Titled ‘Footprints,’ the exhibition attempts to look at Tshabangu’s work as a series of impressions, encounters, traces, and moments in time, rather than attempting to place the work within any specific dichotomy. “It’s a combination of those and other things,” explains the exhibition curator Thembinkosi Goniwe, “so it’s important to see it in that light, as a visual way of capturing and narrating Tshabangu’s photographic tracks without closing them off.”
ART AFRICA: The two of you first met in 2001 at Bag Factory in Johannesburg. That was fifteen years ago. You’re currently putting together a show that looks at the last twenty years of Andrew’s practice. How has your process changed over time? Is your subject matter much the same?
Andrew Tshabangu (AT): Even if it varies, the subject matter is interrelated, but of course the gaze might be different. In terms of aesthetics, there is an evident relation, but the streets are my studio. I work in different streets throughout the world, and at different times, so there are bound to be differences. The ideas and the reasons for photographing, however, are still the same in a way.
Thembinkosi Goniwe (TG): Andrew’s saying, ‘the street is his studio,’ is a poetic way of thinking about how he works from one moment to another, how he navigates certain passages, certain paths. He has shot in Soweto, Johannesburg, Namibia, Réunion Island, Maputo, Malawi, so he moves. In my view his is not a photography that records things. It’s a photography that captures moments, but also involves a way of framing; the camera angles, the lighting, the composition and so forth.
Whether you’re in Malawi or Réunion Island, the act of photographing happens somewhere in between yourself and the subject. Is your aim to be more of a fly on the wall or to have a relationship with your subject?
AT: I prefer to have a conversational relationship with the people that I photograph. There are moments, however, where it is good to be a fly on the wall. When I photograph spirituality for example
– especially the amaZion [a religious group here in South Africa], who don’t have formal buildings of worship – sometimes the service is held at the member’s house. The space is tiny, so in that instance you have to be a fly on the wall. It really depends on where I am at a particular time, but I prefer to have that conversation, to be visible to the people that I photograph.
How much time do you spend working on these projects in each of the various places you travel? Is ‘projects’ the right term to describe them?
AT: For lack of a better word let’s use projects. I photograph mostly at home, so I don’t necessarily need to stay two or three months. These are my communities; I know them very well. Whenever I do travel to places like Maputo, Mozambique, or Malawi, it’s important to have conversations with people, to feel and understand them. I worked on a project between South Africa and Réunion Island alongside another photographer, René-Paul Savignan, whom I’d met in Bamako in 1996. The project, titled ‘Bridges,’ focused on spirituality, both in South Africa and Réunion. René-Paul speaks French, and knows the island very well. While there he is like a guide for me – I rely on his hand, because this is a space that he knows, and even after two or three months on my own I won’t have that access without him.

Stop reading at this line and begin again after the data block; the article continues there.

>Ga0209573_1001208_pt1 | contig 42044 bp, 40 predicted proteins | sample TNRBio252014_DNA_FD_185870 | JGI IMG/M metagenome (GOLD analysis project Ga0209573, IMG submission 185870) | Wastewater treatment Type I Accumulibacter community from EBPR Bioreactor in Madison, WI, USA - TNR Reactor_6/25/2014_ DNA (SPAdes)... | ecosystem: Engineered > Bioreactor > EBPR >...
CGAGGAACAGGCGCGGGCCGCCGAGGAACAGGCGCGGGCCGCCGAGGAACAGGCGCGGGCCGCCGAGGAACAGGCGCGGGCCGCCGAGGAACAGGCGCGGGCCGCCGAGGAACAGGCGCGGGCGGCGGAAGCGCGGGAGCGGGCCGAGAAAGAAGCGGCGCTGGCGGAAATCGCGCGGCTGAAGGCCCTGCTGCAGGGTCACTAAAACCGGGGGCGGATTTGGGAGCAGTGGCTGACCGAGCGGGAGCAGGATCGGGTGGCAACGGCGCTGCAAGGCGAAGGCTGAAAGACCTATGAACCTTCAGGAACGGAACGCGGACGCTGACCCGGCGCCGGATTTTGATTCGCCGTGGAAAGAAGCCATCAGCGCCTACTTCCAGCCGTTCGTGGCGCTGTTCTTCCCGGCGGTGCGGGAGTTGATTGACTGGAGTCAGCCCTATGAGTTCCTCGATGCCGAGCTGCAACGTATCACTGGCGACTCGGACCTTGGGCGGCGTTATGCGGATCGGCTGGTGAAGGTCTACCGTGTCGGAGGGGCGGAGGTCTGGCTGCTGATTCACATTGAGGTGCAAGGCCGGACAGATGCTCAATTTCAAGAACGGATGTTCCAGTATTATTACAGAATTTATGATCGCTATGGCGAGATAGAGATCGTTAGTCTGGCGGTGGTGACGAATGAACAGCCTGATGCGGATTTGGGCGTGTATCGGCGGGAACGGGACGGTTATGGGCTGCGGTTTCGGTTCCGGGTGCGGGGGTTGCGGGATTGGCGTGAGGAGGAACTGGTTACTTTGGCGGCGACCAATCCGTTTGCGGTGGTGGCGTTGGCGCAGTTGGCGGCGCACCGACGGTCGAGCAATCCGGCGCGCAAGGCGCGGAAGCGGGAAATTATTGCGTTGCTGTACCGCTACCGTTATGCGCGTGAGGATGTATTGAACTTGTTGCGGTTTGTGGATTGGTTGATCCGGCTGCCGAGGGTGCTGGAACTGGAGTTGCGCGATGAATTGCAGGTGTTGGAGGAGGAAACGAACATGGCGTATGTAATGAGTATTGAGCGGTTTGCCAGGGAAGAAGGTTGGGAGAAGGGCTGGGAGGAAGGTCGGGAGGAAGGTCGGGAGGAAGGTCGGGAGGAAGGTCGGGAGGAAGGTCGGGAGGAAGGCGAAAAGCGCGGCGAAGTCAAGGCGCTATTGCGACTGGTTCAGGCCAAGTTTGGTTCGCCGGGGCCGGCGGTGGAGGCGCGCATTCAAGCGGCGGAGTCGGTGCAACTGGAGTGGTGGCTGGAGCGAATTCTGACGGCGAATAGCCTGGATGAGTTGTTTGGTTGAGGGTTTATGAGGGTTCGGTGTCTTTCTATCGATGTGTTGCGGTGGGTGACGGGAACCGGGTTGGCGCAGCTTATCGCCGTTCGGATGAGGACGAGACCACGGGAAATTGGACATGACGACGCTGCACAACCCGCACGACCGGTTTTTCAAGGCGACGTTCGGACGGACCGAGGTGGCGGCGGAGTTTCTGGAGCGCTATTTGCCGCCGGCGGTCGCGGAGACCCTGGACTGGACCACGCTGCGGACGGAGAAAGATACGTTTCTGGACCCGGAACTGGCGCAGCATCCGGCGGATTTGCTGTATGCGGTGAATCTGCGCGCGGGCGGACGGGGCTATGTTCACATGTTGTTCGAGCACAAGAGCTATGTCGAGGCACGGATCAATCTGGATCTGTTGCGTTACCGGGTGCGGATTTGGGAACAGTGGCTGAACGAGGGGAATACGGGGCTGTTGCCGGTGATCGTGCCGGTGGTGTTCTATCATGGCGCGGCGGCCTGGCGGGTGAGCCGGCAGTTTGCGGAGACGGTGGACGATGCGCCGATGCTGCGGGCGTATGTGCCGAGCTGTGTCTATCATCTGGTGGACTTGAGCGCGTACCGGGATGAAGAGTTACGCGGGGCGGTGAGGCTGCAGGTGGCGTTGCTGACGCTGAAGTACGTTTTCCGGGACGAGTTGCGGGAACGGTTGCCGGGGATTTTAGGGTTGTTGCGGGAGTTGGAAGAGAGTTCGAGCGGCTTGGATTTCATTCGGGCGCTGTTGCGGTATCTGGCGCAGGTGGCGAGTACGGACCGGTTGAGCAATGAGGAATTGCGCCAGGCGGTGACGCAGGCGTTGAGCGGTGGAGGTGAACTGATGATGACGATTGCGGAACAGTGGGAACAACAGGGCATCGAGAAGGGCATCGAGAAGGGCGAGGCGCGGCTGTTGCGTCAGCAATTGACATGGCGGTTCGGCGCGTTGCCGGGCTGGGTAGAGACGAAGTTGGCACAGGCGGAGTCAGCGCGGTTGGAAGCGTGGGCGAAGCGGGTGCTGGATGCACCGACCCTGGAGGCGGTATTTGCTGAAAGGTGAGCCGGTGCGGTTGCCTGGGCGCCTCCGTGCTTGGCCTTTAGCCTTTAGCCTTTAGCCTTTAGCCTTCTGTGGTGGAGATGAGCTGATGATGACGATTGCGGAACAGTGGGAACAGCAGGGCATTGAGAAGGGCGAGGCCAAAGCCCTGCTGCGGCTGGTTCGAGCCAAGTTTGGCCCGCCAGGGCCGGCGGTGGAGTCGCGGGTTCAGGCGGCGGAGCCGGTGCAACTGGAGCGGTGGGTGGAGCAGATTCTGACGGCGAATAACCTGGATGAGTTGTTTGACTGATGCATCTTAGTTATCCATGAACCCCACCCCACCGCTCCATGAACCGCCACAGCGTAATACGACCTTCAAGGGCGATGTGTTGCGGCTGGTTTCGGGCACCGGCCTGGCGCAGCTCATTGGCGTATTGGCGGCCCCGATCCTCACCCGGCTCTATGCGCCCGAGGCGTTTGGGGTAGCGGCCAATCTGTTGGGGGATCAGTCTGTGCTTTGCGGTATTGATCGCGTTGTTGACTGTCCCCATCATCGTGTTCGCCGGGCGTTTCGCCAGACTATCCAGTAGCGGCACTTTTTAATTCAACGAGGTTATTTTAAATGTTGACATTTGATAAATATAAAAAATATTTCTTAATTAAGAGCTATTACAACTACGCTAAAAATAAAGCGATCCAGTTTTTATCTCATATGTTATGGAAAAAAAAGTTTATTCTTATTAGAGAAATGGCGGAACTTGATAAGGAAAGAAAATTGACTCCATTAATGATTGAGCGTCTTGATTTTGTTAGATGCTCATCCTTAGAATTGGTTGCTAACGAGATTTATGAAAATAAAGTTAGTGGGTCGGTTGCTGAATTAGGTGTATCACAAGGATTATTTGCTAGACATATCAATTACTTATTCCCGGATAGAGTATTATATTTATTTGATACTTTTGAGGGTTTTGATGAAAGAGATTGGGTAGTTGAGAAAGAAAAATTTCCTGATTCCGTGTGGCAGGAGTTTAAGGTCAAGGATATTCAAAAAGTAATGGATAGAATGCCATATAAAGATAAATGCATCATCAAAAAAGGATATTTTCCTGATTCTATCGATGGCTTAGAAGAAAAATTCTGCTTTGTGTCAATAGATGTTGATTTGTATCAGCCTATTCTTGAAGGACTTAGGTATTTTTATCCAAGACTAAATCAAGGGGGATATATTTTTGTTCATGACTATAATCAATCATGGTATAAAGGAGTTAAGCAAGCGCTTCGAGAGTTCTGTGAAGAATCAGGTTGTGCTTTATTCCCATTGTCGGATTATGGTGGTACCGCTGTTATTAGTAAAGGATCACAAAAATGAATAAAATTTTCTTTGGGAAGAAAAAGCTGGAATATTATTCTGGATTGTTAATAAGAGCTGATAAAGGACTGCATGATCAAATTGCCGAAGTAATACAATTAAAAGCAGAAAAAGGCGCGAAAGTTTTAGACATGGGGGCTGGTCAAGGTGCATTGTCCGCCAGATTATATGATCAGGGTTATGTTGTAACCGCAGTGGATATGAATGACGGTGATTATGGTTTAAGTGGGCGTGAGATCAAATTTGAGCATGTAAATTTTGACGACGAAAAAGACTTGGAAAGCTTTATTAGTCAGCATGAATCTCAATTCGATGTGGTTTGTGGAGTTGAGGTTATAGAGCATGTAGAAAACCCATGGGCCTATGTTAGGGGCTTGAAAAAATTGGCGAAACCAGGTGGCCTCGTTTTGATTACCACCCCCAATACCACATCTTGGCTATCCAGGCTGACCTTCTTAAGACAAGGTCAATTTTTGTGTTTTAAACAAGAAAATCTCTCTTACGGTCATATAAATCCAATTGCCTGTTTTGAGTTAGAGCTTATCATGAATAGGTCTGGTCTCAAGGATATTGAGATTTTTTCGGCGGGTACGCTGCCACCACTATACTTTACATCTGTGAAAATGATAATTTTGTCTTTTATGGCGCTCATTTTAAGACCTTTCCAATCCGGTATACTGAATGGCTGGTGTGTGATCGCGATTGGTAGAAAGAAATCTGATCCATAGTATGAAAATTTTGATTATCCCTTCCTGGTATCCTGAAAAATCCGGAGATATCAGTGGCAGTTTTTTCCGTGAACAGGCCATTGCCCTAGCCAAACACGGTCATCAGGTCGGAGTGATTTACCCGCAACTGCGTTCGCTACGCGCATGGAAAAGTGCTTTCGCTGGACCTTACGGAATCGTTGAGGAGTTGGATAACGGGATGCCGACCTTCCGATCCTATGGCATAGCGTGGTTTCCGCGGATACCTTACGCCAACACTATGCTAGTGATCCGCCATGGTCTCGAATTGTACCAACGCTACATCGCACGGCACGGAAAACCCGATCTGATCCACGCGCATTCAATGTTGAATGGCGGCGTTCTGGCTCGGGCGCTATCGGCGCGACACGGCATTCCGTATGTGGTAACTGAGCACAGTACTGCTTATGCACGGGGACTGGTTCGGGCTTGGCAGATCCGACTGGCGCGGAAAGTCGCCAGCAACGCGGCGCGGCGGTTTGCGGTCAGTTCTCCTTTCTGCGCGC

I understand the landscape of South Africa, so when he’s here I do the same for him. Whenever you are in a new space you cannot be arrogant and pretend that you know it by yourself, so I always like to have conversations with the locals. I did another project in Kibera, Nairobi, and I don’t think I would have made it on my own. My friends there helped me to navigate the corners of Kibera, because they understand the language and lifestyle.
I guess having someone who you can trust within a space that’s new to you allows you to appreciate the experiential aspect of it, to get lost in a space…
AT: Yes, and to be childlike. Like a child that relies on the elders, on friends – total trust to help you to understand the space.
Once you’ve taken all these images there’s a selection process that needs to happen. How do you [Thembinkosi], as the curator, stitch these various images together in order to try see the picture in it’s entirety?
TG: Before we speak about the exhibition it’s important to map out some of the key themes or projects Andrew has produced over the years. He is known for his spiritual and religious scenes, the indigenous ways in which Africans perform or practice religion.
‘Bridges’ explores the thematics between two different places, crossing over different levels of existence; the physical, spiritual, material, as well as the dream world, faith, beliefs and so forth. So his work should not be thought of in terms of a dichotomy, here and there or now and then. It’s a world that co-exists, but operates at different levels.